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The possibility of the European Economy inviting the double dip recession is almost certain. Experts say Greece will not be able to pay all of its debt. The fate of Europe and European Economy depends on how effectively countries entangled in debt crisis mitigate its impact.
European leaders, and especially leaders of devastated public finance systems, have lost sleep in order to keep the pulse of their economy beating. They are on the brink of collapse that might potentially drag-back the world economic growth rate to lowest in a decade.
The International Monetary Fund (IMF) and European Union (EU) have been attempting to keep the country solvent to avoid another recession hitting already weak global economy. The most outrageous shock will be on the EU banking industry as a whole, since European banks parked heavy doses of money into sovereign debt in the region.
Of all 17 nation bloc of Europe, exposure of France to Greek debt is $56.7bn, German exposure is $33.9bn, and the UK is $14.6bn. The EU and IMF agreed on 110bn Euros of bailout funds for Greece last year and again this year in July a further provision of 109bn Euros was agreed upon.
In July, European leaders agreed to provide an additional 109bn Euros bailout to Greece as it again came on the verge to default. Even so Greek Economy never settled on to that and situation got much worse. The problem with Greece, Italy, Spain, Ireland, and Portugal in a broader sense, is that they all were living beyond their means.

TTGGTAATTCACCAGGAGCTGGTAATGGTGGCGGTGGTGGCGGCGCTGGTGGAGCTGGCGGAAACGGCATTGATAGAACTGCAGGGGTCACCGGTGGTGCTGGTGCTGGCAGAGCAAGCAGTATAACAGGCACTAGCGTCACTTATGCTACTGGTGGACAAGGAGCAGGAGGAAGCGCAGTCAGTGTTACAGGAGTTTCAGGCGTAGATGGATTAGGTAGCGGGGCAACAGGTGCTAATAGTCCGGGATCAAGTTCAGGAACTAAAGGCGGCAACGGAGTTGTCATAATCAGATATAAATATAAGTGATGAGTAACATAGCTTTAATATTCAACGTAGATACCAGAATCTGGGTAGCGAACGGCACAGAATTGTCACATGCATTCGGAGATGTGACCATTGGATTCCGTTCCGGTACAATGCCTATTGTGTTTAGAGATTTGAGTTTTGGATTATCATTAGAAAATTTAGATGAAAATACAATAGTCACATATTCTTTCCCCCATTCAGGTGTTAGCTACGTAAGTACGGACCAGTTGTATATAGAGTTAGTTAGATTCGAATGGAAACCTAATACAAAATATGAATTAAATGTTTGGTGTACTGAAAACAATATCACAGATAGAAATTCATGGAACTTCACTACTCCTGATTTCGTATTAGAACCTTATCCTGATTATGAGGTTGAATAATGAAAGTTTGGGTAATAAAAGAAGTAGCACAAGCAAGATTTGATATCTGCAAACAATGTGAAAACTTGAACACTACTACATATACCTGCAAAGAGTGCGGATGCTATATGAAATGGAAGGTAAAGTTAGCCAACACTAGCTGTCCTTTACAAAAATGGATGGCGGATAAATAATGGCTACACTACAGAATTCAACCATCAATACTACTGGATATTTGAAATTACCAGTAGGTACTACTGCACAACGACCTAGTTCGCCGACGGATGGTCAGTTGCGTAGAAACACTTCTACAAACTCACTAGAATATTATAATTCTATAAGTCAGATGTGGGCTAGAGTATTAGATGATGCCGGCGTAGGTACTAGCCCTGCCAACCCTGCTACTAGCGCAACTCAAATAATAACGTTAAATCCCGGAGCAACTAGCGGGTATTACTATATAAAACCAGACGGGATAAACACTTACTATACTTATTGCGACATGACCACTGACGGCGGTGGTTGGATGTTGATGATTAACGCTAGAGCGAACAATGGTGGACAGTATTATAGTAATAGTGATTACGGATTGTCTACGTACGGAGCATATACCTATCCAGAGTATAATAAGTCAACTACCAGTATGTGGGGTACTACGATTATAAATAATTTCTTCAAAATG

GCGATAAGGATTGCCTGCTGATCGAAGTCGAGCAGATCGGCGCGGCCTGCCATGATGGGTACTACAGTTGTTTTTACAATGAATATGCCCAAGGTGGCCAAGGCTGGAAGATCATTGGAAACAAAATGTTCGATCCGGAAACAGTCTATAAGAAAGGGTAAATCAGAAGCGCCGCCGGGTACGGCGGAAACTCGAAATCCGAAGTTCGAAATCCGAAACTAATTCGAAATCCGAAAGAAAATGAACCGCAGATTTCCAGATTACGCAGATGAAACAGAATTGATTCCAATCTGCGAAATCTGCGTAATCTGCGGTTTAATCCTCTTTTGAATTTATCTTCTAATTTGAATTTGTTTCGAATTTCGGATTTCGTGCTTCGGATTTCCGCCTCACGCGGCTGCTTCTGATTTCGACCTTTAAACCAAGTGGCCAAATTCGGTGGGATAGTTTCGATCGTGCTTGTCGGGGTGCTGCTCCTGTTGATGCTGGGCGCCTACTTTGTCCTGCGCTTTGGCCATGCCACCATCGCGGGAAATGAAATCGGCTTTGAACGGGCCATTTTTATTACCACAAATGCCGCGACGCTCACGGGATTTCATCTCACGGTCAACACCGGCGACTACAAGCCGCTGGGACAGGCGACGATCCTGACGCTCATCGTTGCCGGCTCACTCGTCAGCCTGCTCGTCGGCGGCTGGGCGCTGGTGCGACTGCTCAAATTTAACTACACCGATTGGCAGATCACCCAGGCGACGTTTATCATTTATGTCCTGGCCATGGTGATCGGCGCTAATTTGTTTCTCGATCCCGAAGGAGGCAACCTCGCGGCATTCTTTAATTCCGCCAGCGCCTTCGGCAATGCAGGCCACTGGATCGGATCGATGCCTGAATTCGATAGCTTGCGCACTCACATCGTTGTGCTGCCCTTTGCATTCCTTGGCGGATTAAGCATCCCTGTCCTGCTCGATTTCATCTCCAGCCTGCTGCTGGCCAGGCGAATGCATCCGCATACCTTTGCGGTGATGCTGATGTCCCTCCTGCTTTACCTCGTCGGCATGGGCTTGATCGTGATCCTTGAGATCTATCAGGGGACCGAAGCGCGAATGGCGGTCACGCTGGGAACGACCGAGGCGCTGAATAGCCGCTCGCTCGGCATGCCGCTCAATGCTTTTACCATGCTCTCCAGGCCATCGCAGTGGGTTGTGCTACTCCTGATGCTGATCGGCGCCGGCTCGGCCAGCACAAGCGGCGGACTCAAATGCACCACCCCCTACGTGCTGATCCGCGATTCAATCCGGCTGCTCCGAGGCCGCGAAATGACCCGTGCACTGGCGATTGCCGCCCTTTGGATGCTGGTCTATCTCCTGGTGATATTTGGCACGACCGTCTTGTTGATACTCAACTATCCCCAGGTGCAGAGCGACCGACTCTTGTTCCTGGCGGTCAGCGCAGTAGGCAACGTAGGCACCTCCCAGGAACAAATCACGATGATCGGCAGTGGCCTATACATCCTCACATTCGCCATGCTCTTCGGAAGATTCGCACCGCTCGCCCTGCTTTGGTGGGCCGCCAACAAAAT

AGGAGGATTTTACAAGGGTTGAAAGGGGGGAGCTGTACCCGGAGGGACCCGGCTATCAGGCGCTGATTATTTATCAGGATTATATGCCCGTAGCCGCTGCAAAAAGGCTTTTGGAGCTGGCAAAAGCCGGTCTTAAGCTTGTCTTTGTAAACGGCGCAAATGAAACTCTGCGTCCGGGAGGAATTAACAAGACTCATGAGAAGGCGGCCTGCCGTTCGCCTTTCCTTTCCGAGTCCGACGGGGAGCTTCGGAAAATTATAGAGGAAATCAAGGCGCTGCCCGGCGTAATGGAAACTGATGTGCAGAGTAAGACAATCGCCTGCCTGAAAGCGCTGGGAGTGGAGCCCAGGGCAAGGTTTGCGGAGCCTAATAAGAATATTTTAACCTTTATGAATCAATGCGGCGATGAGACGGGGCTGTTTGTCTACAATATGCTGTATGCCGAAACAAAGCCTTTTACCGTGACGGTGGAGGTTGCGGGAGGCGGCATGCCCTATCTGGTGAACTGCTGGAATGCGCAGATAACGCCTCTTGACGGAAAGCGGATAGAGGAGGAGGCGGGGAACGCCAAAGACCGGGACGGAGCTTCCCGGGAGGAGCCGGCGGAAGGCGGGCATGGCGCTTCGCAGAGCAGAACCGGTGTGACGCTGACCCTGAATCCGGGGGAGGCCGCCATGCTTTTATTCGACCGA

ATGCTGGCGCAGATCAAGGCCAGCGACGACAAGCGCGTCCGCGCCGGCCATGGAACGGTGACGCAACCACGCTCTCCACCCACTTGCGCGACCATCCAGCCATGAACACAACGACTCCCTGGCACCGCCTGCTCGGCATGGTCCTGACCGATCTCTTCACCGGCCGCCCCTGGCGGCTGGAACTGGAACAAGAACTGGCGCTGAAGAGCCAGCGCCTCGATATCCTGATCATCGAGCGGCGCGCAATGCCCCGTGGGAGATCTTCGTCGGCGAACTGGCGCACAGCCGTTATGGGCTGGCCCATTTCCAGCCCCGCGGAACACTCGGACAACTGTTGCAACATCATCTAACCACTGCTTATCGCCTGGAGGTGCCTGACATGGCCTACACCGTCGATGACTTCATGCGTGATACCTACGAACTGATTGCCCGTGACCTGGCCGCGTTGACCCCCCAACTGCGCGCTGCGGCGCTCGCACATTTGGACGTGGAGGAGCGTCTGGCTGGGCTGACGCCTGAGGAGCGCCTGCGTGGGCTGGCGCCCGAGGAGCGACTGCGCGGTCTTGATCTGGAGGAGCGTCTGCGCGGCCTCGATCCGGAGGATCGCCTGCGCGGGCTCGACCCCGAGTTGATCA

Over the last 5 years, the fiscal gap had been drenching wider and wider. All these nations had been spending far from revenue which led them to put reliance on debt, and because of this, the debt balloon is so big that it will possibly burst. According to Gary Jenkins, the head of fixed income research at Evolution securities, the timing of a Greek default remains in the hands of the troika (EU, ECB, and IMF), and it is difficult to believe that it will pull the plug at this stage.
Louise cooper, Market analyst at BCG Partners, shared his opinion on the situation. “I’m not sure that more austerity will help, which is troika demanding. What is needed is deep structural reform, which neither the Greek electorate or political class seem to have much appetite for.”
A recent report included a plan to eliminate 25,000 public sector employees hired last year, but according to spokesman for the European commission, Amadeus Altafaj-Tardio, new austerity measures aren’t on the table but negotiations are underway for full-fledged compliance with earlier agreed measures.
With drastic drop in public expenditure on various socio-economic fronts there has been wide-spread anger and violent protest in Greece so far this year. Greek default may sky-rocket cost of borrowing in the region and potentially Europe may face credit crunch which will be greatest hindrance to weak economies of the region.
If Greece somehow manages for an orderly default that might push repayments a decade ahead so confidence in the region might not get shaken completely or otherwise trust in the euro zone may be shattered forever. In its semi-annual World Economic Outlook, IMF gave a statement saying, “Global Activity has weakened and became more uneven; confidence has fallen sharply recently; and downside risks are growing.”
The Fund further said, “Greek default already affecting the world economy. Coupled with the economic slowdown in the United States and the impact of the Japanese earthquake, Europe’s debt crisis is putting the global recovery at risk.”
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